QUOTE (mmaguire @ 25th Feb 2016, 01:20pm) *
You may very well be right or this may be the inheritor of the people that made the heating/cooking water boiling / house heating device. :-)

What I would really like to find is a photo of the self same device. I wonder if the Glasgow Copro retained any of these either in a building or details of same.

Thanks for the info. I am also potentially wrong after 55 years of last seeing same item.

Kind regards

M.Maguire

I think your memory serves you well!

Ure Interior Heater
mmaguire
QUOTE (Guest @ 1st Mar 2016, 12:01am) *
I think your memory serves you well!

Ure Interior Heater


Thanks for the link to the image of the Allen. Ure fireplace. It was referred to locally - if I remember rightly as a "back to back" fire.

I note that the one we had - and the fireplace was the "living room side " of the apparatus was slightly changed from the image and came together with cast irom pieces that could insert into the fireplace pillars at the side to swing in nad out of the caol fire to allow for pots or kettles to be heated.

Other tools that appear to have bneen provided with the 1935/6 version were a game of poker, a detachabel handle to pull and push a draft to increase or decrease the heating of water and directing heat to the kitchen "cooker" There was also a device with a curver flat bar cale a "cleet" which was used to clear out any cinders form the fire that had been directed towards the cooker. The fireplace surround was a decorated ( cooper /bronze finish that could be lifted for cleaning and washing the tiles.

The surround which was made of Wood (probably plywood) was designed like 3 boxes - ie each side was a long box with the top being formed with a bevelled panel at the front and a the ends of the 2 sides forming "ends" to this.. We used to have things like candlestick - no candles and I can remember a little siver version of the Coronation coach that I had been given was allowed space up there too!. The real business end was all in the kitchen and is referred to in the advert as the "Cooker" which combined ovens with water heating and separate gas ring which could be swung up out of the way to allow you to place pots on the top of the range. It was alll black and used to get an annual coat of Japlac black enamel paint after it had been thoroughly cleaned inside and out (and I mean the working parts where soot an other debris had gathered over the past months or years). Other vents were removed and similarly treated.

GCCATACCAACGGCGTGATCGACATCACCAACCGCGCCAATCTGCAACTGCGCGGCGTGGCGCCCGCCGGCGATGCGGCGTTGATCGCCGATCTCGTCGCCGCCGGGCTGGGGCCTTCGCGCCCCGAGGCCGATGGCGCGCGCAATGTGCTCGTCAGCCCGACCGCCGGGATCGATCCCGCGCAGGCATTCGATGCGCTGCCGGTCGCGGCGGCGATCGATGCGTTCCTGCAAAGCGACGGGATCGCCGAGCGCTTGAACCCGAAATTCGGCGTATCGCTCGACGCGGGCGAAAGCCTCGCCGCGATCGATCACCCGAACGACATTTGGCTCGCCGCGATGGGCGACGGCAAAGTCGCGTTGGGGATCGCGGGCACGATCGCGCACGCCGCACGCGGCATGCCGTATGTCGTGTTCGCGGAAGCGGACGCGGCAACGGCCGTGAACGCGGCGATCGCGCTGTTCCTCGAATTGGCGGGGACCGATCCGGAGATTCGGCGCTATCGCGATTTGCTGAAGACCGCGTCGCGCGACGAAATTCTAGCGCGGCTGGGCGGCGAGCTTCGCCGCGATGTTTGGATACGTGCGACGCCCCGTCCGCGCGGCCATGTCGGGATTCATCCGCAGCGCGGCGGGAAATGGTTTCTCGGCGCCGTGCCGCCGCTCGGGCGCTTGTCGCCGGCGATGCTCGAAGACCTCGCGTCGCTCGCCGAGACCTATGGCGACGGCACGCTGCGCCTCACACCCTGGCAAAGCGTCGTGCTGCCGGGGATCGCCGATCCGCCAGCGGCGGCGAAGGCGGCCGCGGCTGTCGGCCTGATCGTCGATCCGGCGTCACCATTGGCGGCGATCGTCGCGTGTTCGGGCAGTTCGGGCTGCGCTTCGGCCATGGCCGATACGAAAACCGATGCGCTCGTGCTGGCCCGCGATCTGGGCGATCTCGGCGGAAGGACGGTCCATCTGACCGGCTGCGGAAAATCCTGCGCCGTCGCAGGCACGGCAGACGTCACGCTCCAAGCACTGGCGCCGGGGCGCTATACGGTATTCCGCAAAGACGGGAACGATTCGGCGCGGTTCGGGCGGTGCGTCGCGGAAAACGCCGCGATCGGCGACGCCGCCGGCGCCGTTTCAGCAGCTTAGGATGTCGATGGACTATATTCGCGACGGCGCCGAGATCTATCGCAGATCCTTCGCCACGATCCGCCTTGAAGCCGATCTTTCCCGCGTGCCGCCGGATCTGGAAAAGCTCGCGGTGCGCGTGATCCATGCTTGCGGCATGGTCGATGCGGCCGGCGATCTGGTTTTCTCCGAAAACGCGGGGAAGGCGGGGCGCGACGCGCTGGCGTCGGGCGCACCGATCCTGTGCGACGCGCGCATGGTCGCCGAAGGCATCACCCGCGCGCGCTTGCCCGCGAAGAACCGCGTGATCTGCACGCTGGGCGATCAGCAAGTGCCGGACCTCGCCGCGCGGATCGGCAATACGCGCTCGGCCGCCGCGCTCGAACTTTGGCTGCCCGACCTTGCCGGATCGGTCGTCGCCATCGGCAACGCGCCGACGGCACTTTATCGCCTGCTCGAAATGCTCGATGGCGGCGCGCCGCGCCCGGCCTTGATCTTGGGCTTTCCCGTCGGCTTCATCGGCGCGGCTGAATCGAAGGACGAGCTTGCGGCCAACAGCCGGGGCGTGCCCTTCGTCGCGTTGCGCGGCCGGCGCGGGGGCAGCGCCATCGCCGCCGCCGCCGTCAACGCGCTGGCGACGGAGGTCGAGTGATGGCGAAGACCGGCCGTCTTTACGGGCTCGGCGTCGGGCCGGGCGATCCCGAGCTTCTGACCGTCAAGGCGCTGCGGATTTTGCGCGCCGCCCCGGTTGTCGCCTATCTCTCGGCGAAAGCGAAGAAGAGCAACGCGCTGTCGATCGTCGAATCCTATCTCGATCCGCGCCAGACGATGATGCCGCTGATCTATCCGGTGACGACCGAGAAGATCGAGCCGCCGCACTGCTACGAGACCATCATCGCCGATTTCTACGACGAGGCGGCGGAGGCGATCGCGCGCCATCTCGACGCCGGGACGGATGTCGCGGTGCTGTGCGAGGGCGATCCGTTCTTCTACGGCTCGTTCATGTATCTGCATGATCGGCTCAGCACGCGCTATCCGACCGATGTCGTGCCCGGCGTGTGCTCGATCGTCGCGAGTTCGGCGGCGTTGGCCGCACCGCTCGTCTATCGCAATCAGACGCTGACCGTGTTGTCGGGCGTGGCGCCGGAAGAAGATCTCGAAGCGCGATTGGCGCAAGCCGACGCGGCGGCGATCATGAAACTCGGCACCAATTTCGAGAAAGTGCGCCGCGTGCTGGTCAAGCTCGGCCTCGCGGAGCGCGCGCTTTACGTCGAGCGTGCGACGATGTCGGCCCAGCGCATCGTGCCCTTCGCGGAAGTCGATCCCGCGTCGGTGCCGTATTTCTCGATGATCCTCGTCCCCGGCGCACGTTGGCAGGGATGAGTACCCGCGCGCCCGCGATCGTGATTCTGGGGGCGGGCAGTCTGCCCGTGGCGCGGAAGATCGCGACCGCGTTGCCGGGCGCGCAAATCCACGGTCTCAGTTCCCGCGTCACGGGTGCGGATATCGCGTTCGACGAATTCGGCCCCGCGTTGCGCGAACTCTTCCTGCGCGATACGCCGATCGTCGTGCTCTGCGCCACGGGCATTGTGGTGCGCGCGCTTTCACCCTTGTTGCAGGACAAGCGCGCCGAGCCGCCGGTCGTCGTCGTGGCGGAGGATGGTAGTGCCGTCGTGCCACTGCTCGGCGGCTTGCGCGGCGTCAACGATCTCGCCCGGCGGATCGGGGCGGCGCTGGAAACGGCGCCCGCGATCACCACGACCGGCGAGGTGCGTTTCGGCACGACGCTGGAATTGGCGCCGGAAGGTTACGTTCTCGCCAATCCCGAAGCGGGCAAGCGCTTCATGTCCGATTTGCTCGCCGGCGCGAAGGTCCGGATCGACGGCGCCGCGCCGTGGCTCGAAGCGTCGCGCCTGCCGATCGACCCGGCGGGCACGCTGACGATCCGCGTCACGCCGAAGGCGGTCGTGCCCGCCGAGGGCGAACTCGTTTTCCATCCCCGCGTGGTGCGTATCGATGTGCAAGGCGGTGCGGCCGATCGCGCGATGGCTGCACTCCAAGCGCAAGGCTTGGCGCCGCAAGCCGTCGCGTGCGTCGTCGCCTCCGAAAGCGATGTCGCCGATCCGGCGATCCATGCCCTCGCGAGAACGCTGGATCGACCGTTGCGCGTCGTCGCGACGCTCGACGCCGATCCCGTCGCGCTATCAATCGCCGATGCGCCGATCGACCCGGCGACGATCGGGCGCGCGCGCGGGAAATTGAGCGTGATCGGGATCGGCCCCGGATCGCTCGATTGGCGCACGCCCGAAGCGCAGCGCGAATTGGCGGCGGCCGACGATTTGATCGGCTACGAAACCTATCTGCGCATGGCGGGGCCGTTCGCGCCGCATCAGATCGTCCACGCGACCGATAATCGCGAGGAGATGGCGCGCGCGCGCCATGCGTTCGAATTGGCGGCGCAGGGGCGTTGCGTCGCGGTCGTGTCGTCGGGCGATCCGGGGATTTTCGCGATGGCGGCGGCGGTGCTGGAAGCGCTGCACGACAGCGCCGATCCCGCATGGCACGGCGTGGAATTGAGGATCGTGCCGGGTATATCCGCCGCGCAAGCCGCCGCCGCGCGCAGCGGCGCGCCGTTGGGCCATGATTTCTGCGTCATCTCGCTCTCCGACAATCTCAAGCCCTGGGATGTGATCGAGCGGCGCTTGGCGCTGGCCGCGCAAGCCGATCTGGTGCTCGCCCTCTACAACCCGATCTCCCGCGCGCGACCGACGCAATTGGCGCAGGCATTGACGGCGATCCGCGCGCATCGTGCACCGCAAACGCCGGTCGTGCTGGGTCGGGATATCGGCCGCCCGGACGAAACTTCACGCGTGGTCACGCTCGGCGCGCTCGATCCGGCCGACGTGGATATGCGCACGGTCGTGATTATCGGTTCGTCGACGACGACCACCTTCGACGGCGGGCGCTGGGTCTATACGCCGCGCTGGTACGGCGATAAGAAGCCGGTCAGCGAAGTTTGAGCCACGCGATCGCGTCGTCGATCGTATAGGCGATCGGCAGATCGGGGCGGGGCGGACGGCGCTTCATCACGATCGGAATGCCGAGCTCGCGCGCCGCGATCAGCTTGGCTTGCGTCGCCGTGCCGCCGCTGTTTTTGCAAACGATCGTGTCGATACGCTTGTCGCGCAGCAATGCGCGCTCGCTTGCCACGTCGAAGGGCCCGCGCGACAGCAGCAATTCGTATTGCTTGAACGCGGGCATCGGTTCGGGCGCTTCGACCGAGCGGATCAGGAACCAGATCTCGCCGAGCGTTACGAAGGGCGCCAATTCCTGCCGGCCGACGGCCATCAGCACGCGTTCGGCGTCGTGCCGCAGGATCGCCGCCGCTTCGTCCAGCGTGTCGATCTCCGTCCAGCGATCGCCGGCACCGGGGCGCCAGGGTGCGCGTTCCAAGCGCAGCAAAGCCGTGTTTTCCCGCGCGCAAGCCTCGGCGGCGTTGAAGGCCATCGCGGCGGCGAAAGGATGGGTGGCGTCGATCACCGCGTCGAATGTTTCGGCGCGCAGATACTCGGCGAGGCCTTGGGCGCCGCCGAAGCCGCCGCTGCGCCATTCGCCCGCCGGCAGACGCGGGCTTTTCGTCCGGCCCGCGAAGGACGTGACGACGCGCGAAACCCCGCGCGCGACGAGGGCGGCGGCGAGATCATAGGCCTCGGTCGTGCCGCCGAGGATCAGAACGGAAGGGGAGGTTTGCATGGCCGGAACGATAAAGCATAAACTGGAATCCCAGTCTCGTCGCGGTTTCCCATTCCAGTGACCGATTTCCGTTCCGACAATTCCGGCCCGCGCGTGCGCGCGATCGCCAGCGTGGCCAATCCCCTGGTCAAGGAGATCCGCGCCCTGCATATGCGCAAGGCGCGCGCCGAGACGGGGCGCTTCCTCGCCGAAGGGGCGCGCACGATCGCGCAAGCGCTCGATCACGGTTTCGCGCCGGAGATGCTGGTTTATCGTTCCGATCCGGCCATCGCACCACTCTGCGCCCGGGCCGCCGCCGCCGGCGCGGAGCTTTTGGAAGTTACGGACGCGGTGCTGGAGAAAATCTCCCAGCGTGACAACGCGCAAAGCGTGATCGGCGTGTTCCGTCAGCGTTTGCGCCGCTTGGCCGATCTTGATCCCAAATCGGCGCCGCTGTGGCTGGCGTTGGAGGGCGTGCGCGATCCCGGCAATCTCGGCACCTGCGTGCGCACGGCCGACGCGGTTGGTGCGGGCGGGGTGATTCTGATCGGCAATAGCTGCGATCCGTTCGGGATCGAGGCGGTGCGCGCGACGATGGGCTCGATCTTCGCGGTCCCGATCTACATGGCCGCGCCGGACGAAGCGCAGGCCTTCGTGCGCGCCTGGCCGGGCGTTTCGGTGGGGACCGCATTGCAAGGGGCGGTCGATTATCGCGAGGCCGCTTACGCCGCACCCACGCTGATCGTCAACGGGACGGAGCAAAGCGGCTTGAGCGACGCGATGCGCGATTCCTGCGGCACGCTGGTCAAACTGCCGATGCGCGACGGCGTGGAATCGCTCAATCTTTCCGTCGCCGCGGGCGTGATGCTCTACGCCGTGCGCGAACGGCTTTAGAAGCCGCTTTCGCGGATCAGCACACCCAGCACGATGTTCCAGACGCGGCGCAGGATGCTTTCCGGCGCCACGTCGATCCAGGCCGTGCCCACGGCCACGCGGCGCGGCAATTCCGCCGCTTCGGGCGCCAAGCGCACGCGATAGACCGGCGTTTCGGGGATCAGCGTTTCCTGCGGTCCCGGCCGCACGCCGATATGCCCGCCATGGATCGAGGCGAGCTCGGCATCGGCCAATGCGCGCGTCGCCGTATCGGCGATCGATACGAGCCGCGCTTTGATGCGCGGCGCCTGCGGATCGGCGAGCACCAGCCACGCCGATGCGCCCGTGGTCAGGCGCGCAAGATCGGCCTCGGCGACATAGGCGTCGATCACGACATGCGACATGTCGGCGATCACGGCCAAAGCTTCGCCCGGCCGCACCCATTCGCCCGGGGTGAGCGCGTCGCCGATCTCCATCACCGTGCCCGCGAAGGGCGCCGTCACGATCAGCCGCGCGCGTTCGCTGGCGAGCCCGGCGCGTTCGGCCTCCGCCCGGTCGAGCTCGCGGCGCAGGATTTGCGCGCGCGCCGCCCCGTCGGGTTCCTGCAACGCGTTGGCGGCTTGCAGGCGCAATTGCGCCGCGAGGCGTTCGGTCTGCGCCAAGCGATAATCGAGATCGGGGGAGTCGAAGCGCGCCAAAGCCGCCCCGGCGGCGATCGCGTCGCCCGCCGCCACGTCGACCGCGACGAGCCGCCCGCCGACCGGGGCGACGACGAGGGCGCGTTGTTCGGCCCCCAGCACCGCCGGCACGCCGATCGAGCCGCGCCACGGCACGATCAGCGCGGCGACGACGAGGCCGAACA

It would be really good to see the Cooker end of this appliance.

Personally I really do think this was a great device which would have had a great future with environmentalists especially if it had been adapted to allow for other fuels.. but then again maybe it had.

Pity that The Corpo did not keep some old houses with models of the decor and technology used through the ages.

Kind regards

MM
ktv
QUOTE (ExPOW @ 25th Feb 2016, 06:19pm) *
There was always a brisk underground traffic of unused "Travellers" as we called them at school.
The 32 Bus Service was crewed by drivers and clippies from Knightswood Garage.
The stuff you remember......

Questions that have been asked:

"Who's responsible for the largescale destruction of the old Springburn?"

I know because I used to pal around with the man who, by the way, was a native of Springburn, went to Albert High and, as it happens, told me one day that he got his revenge on the place by driving the motorway through it. Architects and street planners wield awsome powers.

Just for old times' sake, here's a pic of one of the travesties to beset Balgrayhill during the 1960-70s era.


the high rise seem to be smaller in that pic for some reason.
and id agree that the motorway halving the area was one of the main factors in its decline.
ExPOW
There may be some optical distortion in the photograph but I distinctly recall
the number of floors being fixed at twenty-two stories. I counted 21. The first story is obscured by the, as they were sometimes referred to, "maisonettes".
Vertically, they were claimed to be the highest in Europe for the time. I suppose that meant above sea level.
ktv
ye i think your right about the pic.
the maisonettes are lower now too as they chopped a few floors off them a few years ago.
im sure the balgary flats go higher than 21 though.

edit (just asked some one who stays there n he says they go up to 24)